This ceramic globular flute was made by the Carchi culture, which inhabited modern-day Ecuador between the years 500 BCE and 500 CE.
The two ends of the instrument are extended away from the body; one ends in a tubular section, while the other is flat. There are a total of five holes: two in the widest part (V and II), placed on opposite sides, and three on the tubular extension (I, III and IV). The instrument was played using hole V as the mouthpiece. Hole II was covered with the palm of the hand, allowing glissandos to be played. The flute is decorated with three bands of geometric patterns, running around its circumference.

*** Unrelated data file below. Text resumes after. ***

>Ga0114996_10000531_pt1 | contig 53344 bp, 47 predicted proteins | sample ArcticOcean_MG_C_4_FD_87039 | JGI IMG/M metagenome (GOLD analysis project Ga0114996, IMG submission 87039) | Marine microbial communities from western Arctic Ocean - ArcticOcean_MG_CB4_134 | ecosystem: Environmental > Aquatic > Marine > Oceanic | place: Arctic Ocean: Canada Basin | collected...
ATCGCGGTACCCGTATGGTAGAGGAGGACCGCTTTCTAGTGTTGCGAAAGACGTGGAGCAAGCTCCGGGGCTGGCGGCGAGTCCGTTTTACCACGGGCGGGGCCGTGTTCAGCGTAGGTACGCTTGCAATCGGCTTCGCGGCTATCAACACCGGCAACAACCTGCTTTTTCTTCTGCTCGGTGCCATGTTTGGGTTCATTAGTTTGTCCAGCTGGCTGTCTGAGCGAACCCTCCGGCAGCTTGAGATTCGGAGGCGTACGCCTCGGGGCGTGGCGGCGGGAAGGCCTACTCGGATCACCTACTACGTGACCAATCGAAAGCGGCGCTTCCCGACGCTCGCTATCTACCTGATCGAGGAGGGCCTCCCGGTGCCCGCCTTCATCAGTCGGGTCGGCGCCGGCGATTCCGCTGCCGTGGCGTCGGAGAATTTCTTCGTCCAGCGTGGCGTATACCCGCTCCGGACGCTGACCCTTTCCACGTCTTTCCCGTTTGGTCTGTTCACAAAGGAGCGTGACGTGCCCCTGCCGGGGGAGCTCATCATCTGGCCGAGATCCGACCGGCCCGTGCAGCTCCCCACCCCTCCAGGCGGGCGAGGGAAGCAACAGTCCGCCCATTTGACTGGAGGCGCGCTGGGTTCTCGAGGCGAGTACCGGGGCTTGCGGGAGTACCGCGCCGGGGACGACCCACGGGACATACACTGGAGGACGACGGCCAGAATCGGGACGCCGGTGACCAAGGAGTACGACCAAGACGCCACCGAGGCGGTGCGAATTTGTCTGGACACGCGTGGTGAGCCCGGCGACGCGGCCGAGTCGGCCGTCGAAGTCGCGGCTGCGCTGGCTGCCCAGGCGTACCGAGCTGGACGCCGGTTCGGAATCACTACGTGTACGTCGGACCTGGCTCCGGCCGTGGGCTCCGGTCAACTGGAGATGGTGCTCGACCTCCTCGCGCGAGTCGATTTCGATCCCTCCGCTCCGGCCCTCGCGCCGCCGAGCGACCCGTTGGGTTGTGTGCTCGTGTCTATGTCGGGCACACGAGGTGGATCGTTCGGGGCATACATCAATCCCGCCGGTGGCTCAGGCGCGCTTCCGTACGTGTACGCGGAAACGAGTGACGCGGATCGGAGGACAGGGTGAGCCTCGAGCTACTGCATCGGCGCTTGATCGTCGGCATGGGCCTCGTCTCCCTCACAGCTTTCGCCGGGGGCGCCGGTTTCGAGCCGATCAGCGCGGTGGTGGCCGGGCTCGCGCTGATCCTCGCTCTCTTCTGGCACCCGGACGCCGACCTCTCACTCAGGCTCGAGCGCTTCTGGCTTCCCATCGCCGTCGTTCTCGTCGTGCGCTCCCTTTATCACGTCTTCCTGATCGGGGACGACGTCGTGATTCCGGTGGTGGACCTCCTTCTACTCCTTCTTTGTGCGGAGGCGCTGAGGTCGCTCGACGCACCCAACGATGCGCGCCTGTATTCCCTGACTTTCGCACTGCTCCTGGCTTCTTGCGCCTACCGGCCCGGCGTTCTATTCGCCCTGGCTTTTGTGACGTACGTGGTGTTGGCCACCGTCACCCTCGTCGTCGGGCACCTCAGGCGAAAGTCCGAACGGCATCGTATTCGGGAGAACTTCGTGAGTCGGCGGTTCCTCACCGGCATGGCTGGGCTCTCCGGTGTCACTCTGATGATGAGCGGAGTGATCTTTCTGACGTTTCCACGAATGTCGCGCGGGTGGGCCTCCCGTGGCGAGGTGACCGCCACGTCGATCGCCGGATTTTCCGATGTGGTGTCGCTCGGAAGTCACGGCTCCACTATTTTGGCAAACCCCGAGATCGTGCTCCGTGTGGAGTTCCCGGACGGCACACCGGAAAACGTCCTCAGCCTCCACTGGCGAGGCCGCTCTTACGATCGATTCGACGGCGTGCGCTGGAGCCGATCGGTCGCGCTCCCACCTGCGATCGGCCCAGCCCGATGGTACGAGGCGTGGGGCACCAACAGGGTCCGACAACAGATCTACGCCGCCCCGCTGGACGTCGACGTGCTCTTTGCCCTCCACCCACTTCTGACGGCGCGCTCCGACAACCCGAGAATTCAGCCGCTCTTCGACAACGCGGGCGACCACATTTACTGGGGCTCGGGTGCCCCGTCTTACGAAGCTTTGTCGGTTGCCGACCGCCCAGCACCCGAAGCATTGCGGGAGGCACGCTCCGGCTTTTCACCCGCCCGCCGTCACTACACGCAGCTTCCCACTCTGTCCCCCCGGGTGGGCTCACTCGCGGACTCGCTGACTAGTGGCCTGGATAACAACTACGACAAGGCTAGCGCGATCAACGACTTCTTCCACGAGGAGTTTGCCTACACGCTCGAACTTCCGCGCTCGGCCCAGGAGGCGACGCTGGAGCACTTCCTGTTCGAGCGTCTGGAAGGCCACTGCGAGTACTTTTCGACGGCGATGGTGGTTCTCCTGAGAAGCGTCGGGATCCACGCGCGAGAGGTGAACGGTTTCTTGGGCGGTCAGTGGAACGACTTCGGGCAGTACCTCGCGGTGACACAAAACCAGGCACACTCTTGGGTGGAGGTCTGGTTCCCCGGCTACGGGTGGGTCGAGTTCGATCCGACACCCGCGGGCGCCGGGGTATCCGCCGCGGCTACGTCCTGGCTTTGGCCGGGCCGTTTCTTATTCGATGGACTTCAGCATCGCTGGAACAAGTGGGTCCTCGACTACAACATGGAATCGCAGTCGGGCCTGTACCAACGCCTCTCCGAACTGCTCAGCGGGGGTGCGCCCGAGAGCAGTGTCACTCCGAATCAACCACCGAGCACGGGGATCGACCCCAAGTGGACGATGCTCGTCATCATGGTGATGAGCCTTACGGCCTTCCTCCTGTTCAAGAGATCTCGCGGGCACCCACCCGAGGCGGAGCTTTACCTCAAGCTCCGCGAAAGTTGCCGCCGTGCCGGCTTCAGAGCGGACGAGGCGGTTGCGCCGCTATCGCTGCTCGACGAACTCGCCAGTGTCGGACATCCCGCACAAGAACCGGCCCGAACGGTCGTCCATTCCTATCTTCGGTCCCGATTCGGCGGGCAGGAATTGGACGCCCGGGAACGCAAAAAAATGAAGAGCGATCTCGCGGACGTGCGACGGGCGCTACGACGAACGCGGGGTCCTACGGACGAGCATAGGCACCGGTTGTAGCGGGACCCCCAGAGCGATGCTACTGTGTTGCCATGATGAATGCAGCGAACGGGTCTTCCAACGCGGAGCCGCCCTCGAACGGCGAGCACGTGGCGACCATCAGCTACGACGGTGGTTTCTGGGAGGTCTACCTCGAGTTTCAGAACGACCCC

The interior of the flute was modeled in the form of a snail, which demanded a remarkable level of craftsmanship and commitment to the piece, as it is extremely difficult to make, but does not affect the sounds produced (which would be the same if the piece were simply hollow) or appearance (the workmanship is hidden inside). The unusual design was probably meant to evoke the symbolism of the snail shell and the spiral.
This flute can produce a number of notes: G – G# – A# – B – C# – C#(+) – F – F(+) – F#.
Dimensions: 680 mm high x 155 mm long x 680 mm wide (approx 27” x 6” x 27”).